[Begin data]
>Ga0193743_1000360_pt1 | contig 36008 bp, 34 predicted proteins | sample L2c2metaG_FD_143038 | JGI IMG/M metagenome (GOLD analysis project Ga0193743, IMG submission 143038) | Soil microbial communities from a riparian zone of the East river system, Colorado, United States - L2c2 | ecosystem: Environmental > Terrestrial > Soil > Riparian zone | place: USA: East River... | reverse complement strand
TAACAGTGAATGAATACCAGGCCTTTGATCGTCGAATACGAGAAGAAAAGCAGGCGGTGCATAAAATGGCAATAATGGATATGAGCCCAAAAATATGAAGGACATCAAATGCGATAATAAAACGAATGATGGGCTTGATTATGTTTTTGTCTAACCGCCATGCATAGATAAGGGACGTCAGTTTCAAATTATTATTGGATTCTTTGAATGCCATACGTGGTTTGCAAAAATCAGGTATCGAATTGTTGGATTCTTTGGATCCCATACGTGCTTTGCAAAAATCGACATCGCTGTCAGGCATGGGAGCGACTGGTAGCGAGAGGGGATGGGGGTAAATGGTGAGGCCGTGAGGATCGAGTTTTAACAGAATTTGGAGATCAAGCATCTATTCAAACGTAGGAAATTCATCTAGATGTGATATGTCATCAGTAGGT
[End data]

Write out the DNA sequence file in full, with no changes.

>Ga0193743_1000360_pt1 | contig 36008 bp, 34 predicted proteins | sample L2c2metaG_FD_143038 | JGI IMG/M metagenome (GOLD analysis project Ga0193743, IMG submission 143038) | Soil microbial communities from a riparian zone of the East river system, Colorado, United States - L2c2 | ecosystem: Environmental > Terrestrial > Soil > Riparian zone | place: USA: East River... | reverse complement strand
TAACAGTGAATGAATACCAGGCCTTTGATCGTCGAATACGAGAAGAAAAGCAGGCGGTGCATAAAATGGCAATAATGGATATGAGCCCAAAAATATGAAGGACATCAAATGCGATAATAAAACGAATGATGGGCTTGATTATGTTTTTGTCTAACCGCCATGCATAGATAAGGGACGTCAGTTTCAAATTATTATTGGATTCTTTGAATGCCATACGTGGTTTGCAAAAATCAGGTATCGAATTGTTGGATTCTTTGGATCCCATACGTGCTTTGCAAAAATCGACATCGCTGTCAGGCATGGGAGCGACTGGTAGCGAGAGGGGATGGGGGTAAATGGTGAGGCCGTGAGGATCGAGTTTTAACAGAATTTGGAGATCAAGCATCTATTCAAACGTAGGAAATTCATCTAGATGTGATATGTCATCAGTAGGT